Otherwise, we get restless, frustrated, and unhappy. Therefore, due to the reasons, first, social media is inundated with unlimited messages, videos, images, and status updates, second, there is a FOMO effect and third, there is a strong inner urge to use social media due to ‘reward’ hormone, increasing number of people are obsessively using social media.            

FOMO is not making us obsessive about social media by frequently checking our mobiles but even otherwise, many tend to spend hours watching television because they don’t want to miss any news. Some of us even attend all kinds of parties and social gatherings as we don’t like to miss our friends and acquittances.

You also may have experienced that on many occasions we regret attending those events due to their futility and wastage of time. We later think that we could have avoided those events. Here again, due to the fear of missing out on something important, we unnecessarily spend time. Though we could have utilized that time for something more productive or interesting or enjoyable activity.

While we are excessively spending time on social media or other unproductive activities, we are missing the enjoyable moments of our life. The joy of missing out (JOMO) is a healthier version of the harmful FOMO effect. This word has been coined recently and added to the dictionary. Let’s take a simple example. Suppose a person is spending 4 hours on an average on social media. Even if that person is productively using social media for say 2 hrs. Then for the remaining time, he is missing certain activities which could have given him/her more enjoyable and happy moments.

Set Time Limits To Have Joy Of Missing Out (JOMO)

There are plenty of interesting hobbies and passions one can enjoy rather than ‘wasting time on social media or watching TV excessively. We need to take ‘tech-free breaks in order to use that time for pursuing passions.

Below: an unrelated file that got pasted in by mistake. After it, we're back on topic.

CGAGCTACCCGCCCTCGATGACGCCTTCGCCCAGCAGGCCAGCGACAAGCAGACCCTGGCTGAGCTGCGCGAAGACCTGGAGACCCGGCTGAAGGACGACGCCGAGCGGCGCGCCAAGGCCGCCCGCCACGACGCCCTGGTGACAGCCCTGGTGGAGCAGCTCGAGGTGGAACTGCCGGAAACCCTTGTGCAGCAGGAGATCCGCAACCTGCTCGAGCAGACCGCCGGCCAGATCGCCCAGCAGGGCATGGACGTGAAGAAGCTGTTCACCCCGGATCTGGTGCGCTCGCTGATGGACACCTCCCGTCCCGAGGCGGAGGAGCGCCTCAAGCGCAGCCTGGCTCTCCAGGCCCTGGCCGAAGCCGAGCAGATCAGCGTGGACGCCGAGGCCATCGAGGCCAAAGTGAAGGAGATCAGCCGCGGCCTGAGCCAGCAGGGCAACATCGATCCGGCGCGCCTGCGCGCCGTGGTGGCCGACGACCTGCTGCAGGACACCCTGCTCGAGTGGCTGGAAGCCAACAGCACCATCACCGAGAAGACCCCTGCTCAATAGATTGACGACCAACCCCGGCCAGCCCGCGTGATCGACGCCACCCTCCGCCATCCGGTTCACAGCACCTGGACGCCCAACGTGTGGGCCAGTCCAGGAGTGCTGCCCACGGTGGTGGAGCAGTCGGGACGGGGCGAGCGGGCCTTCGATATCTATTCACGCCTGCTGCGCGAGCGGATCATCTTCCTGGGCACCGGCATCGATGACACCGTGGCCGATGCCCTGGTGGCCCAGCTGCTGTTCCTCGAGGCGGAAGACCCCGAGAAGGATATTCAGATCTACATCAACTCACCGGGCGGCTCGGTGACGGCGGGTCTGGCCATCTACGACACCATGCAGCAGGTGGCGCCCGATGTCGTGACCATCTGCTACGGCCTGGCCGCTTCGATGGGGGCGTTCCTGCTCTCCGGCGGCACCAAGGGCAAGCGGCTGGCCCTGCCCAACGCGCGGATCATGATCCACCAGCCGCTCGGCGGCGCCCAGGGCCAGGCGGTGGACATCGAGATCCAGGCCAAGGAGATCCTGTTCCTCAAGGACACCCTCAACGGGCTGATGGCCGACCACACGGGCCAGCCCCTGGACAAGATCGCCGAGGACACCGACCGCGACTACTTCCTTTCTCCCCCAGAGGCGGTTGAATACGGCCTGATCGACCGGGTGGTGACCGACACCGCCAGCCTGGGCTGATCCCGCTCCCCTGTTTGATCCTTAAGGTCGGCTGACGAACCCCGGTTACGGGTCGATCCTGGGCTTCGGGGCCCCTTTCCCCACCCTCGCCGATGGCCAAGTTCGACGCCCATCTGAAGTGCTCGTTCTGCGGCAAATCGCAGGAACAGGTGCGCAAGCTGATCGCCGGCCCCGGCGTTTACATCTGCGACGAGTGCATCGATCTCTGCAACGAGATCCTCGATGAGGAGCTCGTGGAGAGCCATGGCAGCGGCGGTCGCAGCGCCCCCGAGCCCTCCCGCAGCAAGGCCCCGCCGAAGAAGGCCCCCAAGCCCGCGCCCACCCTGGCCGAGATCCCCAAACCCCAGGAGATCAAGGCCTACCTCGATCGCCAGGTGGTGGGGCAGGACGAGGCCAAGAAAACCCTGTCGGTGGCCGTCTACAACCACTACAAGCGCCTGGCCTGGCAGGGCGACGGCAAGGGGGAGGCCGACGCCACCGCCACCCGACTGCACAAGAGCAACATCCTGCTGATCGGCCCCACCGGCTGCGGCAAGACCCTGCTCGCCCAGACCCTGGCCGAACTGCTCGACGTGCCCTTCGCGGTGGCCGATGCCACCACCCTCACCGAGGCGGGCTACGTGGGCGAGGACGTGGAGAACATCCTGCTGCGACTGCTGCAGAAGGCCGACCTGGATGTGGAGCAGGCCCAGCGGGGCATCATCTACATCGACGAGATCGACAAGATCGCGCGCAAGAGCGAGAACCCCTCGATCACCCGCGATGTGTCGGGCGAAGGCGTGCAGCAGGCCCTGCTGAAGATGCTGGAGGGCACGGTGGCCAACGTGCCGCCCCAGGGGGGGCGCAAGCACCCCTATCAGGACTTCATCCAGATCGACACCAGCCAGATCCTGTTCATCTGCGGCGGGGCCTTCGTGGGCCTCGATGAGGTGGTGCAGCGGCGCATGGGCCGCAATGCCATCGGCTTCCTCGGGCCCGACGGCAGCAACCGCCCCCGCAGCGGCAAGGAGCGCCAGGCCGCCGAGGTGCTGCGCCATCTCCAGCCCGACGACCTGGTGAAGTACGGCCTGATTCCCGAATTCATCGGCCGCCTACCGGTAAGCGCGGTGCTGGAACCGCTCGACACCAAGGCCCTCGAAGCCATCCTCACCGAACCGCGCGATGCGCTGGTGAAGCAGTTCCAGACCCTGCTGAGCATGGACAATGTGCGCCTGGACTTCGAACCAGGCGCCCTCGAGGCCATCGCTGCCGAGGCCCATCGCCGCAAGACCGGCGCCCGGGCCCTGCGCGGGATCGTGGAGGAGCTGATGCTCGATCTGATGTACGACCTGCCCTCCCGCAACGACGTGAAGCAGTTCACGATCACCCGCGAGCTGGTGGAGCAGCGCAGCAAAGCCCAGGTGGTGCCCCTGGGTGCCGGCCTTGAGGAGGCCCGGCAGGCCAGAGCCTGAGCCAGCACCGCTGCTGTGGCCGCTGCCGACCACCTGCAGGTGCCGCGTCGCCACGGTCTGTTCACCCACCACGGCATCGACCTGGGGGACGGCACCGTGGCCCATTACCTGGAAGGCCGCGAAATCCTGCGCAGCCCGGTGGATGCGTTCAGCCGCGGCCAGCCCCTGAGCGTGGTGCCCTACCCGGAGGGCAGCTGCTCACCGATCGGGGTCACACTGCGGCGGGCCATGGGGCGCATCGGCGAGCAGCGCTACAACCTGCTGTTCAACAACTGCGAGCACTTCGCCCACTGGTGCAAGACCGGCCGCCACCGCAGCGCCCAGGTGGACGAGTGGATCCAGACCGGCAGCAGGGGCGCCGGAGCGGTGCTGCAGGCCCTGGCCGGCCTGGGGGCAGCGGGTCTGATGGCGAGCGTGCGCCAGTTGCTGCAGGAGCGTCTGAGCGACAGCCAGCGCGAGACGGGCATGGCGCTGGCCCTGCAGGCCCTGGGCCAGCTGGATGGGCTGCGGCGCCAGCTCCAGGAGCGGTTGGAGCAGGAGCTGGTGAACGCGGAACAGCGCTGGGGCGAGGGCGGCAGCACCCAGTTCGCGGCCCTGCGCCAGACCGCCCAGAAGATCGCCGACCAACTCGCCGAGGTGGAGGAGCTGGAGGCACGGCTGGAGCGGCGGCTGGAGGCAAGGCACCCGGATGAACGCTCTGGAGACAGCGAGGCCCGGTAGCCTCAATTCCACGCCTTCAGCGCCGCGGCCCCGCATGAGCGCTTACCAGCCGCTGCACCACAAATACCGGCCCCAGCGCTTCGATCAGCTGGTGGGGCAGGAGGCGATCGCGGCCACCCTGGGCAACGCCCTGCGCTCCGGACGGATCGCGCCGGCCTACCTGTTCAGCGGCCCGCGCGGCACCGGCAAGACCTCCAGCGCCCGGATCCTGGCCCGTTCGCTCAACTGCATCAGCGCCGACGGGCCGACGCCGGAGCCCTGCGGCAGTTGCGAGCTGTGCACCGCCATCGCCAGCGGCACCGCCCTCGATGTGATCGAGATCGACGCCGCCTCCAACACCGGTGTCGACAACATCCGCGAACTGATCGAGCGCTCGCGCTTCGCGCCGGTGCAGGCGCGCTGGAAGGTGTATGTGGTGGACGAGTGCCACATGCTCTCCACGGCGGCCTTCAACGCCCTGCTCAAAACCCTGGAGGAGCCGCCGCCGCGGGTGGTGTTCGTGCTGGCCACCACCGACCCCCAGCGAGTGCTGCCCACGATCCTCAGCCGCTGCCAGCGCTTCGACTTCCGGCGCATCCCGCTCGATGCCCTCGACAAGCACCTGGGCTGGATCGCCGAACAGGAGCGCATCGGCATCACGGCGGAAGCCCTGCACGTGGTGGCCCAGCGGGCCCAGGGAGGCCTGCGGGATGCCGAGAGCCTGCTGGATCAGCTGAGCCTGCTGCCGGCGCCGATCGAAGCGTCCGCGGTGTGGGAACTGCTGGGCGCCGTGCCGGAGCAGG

One can participate in activities like playing guitar, reading, writing, walking, cooking, gardening, painting, photography, playing indoor and outdoor games, visiting gyms and sports complexes. We must take out time for our family members and friends for nurturing meaningful and true relationships.

Our happiness and satisfaction level are directly related to the time we spend on social relationships. We need to prioritize our time in a such way so as to ensure ‘tech-free time’ to the extent possible.

It’s obviously not possible to drastically reduce time on social media but we can surely and gradually reduce the usage of mobile and other gadgets. We should set a time limit by way of Apps like ‘screen time.

When we grow old or come closer to death, then no one will relish the time spent on social media or TV. However, the relationships we nurture and maintain will surely add to our precious moments of life, which can be remembered fondly at a later stage of life. Whenever we pursue other interests and passions, we experience moments of mindfulness.

In other words, we practice mindfulness-based meditation. Therefore, the time spends on these activities directly contributes to our physical and mental health and wellbeing.

In life, nothing is more important than having a peaceful mind and a healthy body. As long as we live, mind and body are with us. In other words, the time which we save from unproductive activities will help in enhancing our lifespan through positive aging.   

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Balvinder kumar

I am retired IAS officer and writer of books and doing work for mind therapy.

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Sed ut perspiciatis unde omnis das ist wirklich iste natus.